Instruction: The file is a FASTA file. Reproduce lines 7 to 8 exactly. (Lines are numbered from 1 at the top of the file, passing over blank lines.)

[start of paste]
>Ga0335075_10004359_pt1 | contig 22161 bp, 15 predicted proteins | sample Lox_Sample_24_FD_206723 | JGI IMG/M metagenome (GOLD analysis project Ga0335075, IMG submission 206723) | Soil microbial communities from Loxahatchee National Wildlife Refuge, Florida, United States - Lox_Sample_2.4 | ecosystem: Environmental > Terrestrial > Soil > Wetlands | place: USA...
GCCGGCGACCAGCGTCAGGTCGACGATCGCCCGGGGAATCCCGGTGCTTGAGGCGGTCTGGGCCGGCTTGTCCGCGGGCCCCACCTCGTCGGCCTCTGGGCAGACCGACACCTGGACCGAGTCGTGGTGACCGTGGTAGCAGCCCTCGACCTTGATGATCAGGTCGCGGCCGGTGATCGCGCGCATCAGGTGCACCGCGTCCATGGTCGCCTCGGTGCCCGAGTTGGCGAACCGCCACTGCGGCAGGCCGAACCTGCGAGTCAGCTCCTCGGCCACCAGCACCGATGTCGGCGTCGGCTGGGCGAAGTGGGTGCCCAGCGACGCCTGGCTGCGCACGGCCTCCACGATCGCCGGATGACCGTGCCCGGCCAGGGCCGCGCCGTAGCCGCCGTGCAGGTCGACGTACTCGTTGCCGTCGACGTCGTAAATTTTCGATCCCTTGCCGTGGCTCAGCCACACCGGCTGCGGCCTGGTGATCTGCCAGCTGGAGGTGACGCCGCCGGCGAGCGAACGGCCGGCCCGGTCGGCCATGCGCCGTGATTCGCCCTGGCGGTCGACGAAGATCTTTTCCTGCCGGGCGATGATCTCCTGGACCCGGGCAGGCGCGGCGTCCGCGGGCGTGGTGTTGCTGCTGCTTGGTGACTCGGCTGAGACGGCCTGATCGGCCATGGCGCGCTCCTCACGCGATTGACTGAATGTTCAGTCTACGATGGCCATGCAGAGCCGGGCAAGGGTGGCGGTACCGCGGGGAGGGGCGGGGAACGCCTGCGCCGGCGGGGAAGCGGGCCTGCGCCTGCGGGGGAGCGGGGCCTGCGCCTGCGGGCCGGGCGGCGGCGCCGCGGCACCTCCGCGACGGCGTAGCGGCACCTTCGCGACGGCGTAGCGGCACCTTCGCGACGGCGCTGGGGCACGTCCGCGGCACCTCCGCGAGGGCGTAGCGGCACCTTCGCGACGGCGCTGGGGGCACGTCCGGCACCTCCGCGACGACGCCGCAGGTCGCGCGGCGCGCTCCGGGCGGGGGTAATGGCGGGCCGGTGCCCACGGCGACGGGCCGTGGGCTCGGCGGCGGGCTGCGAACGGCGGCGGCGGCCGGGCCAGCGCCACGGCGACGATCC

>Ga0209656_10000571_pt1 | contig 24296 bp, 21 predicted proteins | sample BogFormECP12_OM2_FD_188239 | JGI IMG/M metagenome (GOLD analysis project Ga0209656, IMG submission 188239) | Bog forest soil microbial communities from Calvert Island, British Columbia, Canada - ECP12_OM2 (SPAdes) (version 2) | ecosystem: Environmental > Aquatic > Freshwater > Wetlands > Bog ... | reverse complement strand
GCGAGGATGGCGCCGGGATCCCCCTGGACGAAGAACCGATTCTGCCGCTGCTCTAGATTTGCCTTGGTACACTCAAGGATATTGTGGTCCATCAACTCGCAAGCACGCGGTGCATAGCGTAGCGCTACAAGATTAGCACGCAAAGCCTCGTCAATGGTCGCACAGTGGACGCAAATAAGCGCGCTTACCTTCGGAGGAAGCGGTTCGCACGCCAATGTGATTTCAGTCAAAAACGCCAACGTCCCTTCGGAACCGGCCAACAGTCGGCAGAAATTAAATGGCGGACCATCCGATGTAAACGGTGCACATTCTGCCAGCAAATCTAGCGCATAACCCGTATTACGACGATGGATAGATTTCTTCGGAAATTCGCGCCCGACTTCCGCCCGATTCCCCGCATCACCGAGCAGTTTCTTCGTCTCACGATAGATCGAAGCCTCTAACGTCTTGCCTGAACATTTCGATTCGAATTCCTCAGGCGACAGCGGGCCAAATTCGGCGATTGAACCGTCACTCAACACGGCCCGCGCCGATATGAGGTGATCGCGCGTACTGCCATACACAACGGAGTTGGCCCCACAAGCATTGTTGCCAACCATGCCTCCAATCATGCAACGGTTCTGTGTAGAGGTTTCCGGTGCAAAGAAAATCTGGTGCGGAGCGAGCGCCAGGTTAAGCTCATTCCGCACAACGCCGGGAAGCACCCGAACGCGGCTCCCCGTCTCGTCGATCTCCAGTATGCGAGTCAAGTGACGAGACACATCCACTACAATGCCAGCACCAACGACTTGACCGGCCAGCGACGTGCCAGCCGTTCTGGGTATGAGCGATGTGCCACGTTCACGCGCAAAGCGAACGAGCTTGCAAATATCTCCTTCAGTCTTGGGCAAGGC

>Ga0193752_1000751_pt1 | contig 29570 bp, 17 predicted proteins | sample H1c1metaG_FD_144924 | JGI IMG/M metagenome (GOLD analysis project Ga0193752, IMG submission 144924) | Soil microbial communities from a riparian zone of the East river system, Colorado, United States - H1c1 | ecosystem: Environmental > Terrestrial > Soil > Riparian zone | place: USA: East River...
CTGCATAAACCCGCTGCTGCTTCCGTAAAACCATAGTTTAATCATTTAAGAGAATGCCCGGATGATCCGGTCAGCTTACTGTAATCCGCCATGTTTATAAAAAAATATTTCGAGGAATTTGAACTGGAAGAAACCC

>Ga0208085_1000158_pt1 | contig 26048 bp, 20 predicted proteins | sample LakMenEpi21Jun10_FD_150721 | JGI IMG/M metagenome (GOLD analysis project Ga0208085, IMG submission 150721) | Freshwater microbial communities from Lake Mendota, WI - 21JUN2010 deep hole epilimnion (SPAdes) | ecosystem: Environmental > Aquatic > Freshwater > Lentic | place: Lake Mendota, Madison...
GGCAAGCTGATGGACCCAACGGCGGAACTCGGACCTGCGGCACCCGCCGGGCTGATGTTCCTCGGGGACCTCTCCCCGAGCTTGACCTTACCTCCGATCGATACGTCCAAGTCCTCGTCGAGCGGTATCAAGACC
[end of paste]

>Ga0208085_1000158_pt1 | contig 26048 bp, 20 predicted proteins | sample LakMenEpi21Jun10_FD_150721 | JGI IMG/M metagenome (GOLD analysis project Ga0208085, IMG submission 150721) | Freshwater microbial communities from Lake Mendota, WI - 21JUN2010 deep hole epilimnion (SPAdes) | ecosystem: Environmental > Aquatic > Freshwater > Lentic | place: Lake Mendota, Madison...
GGCAAGCTGATGGACCCAACGGCGGAACTCGGACCTGCGGCACCCGCCGGGCTGATGTTCCTCGGGGACCTCTCCCCGAGCTTGACCTTACCTCCGATCGATACGTCCAAGTCCTCGTCGAGCGGTATCAAGACC